Workers take less offs if colleagues have to suffer: Study

The study suggest that people working as part of a team do care about each other, and cooperate in a way that lowers absence rates compared to lone workers who do not share the same concerns.

By: PTI | London | Published:December 11, 2016 9:01 pm
workers, leaves, workers, co-workers, less leaves, colleagues, care, concern, co operate, work place, work place co operation, work ethics, workplace study, indian express news Researchers from the University of Aberdeen and the University of Bath in the UK show how our relationships with work colleagues plays an equally significant role in our decision-making. (Source: Thinkstock Images)

Workers are 30 per cent less likely to call in sick if they know their absence will cause difficulties for colleagues, claims a new study. Researchers from the University of Aberdeen and the University of Bath in the UK show how our relationships with work colleagues plays an equally significant role in our decision-making. The findings come from a study of absence rates among optometrists in the north-east of Scotland, which showed that workplace absence rates dropped by 30 per cent in situations where a fellow employee was expected to pick up the burden created by their colleague’s absence.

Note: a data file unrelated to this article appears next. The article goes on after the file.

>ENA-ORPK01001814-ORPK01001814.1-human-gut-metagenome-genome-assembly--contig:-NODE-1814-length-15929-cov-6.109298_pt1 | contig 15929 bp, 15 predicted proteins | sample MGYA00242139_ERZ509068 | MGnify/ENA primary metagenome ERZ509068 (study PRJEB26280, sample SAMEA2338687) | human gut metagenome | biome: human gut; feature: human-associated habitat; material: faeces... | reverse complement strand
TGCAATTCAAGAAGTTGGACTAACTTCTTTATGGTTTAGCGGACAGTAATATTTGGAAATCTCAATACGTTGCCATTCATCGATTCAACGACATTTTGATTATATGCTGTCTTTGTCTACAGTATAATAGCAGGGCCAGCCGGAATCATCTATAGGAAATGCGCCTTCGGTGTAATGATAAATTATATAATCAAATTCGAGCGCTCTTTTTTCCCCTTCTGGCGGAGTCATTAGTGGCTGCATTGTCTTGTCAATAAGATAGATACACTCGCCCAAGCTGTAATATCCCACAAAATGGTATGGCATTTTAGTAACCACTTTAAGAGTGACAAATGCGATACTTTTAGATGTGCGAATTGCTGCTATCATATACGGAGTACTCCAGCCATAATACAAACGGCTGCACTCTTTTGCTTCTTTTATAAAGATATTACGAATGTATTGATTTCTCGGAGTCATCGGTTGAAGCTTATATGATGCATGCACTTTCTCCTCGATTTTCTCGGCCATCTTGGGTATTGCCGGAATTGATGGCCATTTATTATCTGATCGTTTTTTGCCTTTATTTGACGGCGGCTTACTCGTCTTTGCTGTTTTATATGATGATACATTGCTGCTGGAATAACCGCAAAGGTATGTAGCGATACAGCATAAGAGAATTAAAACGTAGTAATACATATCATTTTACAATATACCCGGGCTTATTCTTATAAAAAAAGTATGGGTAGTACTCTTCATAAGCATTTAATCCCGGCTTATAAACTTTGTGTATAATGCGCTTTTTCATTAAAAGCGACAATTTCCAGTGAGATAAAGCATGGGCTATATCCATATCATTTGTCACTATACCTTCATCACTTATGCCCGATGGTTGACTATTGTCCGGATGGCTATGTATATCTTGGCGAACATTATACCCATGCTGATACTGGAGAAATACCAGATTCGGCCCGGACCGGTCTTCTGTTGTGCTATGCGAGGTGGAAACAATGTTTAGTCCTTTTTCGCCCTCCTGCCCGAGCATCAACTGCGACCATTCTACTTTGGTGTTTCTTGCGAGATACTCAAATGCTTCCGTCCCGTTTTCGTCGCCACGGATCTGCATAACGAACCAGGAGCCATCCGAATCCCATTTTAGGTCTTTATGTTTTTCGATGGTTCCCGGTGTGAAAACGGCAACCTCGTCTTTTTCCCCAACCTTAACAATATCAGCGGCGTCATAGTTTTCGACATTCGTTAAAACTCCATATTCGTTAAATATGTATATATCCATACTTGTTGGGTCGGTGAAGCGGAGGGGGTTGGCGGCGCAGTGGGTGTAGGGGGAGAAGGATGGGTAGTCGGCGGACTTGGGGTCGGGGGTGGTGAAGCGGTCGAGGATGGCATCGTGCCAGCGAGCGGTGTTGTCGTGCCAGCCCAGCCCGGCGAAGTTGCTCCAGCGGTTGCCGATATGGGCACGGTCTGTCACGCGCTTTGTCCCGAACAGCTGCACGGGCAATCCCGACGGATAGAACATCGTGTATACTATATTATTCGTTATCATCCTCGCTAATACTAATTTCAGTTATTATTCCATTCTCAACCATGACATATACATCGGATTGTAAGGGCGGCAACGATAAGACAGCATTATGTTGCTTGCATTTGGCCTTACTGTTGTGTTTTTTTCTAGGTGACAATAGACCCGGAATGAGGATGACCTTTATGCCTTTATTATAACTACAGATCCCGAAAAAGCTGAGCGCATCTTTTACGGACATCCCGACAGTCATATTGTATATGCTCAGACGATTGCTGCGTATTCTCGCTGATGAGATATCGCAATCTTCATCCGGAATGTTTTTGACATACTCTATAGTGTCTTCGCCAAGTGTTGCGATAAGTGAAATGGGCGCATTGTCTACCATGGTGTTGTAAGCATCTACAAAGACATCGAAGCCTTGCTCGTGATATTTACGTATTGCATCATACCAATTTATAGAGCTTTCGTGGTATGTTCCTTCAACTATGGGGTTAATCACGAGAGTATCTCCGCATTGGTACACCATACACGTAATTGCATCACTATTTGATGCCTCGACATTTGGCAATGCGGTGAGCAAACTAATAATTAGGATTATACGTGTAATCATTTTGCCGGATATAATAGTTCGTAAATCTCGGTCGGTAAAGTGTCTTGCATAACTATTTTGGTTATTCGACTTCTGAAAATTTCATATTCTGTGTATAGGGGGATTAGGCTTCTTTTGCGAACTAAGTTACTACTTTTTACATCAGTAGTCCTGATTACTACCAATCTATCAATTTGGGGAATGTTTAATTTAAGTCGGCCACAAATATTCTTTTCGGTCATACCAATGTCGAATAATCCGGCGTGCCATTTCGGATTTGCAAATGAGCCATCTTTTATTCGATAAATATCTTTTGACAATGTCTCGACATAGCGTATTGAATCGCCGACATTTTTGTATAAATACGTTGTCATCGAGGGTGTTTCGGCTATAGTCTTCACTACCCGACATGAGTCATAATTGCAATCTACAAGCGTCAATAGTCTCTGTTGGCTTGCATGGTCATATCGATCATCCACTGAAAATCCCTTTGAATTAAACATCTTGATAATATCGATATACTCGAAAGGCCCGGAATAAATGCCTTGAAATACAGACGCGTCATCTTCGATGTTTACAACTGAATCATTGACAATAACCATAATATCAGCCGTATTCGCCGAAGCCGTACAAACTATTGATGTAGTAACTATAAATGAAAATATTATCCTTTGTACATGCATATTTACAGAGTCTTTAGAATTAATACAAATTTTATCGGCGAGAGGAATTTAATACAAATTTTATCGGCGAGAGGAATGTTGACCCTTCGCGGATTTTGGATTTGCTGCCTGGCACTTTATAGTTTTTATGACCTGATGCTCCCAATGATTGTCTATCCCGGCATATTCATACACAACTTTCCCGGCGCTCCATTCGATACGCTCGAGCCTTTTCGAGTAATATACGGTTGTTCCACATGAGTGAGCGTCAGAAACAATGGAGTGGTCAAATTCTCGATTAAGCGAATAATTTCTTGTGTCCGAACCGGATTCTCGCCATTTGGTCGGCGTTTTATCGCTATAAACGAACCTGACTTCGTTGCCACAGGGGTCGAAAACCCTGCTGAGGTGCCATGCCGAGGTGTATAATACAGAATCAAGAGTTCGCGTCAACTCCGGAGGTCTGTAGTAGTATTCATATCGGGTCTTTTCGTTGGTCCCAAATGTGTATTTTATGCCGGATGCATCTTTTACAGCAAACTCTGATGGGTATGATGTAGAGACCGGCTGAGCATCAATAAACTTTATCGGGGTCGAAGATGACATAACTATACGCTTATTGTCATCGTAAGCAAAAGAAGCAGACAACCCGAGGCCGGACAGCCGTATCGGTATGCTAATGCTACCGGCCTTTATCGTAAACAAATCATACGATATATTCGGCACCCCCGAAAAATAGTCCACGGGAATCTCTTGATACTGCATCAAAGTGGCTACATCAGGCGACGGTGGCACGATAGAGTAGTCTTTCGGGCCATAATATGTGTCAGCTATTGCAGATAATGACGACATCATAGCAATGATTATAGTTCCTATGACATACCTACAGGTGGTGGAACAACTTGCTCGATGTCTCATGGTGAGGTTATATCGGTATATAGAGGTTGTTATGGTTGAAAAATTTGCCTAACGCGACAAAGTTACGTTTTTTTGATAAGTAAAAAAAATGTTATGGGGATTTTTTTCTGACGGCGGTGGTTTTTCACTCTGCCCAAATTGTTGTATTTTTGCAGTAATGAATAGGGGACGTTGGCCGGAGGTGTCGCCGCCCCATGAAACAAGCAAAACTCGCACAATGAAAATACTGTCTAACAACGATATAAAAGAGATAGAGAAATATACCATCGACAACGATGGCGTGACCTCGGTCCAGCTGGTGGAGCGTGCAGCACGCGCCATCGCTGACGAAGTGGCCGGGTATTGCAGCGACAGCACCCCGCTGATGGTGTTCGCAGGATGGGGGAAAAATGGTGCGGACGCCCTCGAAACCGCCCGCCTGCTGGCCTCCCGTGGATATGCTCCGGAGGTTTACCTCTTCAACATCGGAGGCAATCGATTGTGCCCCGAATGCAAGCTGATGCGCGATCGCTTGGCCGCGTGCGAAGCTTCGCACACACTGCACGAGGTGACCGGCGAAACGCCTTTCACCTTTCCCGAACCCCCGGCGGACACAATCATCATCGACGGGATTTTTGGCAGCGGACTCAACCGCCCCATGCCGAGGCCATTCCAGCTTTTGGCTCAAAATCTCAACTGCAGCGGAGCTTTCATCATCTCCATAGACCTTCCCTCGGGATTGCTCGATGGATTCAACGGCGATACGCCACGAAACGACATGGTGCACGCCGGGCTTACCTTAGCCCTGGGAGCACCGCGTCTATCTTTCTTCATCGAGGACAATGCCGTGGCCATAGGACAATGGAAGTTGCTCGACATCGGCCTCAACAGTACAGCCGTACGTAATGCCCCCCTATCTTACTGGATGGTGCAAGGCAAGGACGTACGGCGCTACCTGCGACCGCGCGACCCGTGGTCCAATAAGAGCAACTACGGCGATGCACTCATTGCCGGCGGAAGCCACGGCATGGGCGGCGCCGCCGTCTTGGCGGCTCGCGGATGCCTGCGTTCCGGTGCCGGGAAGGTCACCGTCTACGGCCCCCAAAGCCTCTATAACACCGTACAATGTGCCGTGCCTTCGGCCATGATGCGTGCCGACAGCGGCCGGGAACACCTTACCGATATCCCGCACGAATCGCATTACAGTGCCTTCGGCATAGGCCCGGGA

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Researchers looked at the absence records of over 60 optometrists in Aberdeen and Aberdeenshire, some of whom worked alone, and some as part of a team of two. It found that those working in teams of two, who would be expected to pick up extra appointments because of their colleague’s absence but without extra pay, were significantly less likely to call in sick than those working alone.

The study suggest that people working as part of a team do care about each other, and cooperate in a way that lowers absence rates compared to lone workers who do not share the same concerns. “Economists have traditionally modelled human behaviour by assuming people maximise their personal satisfaction subject to some form of constraint, whether it be money or otherwise,” said Alexandros Zangelidis from the University of Aberdeen.

“They tended to say relatively little about the effect of relationships between family, friends, neighbours and work colleagues,” said Zangelidis. “Such neglect reflected perhaps not an ignorance of the importance of such interactions, but rather an awareness of how difficult it is to model theoretically, and measure empirically, such phenomena,” he added. The study was published in the Journal of Economic Behaviour and Organisation.

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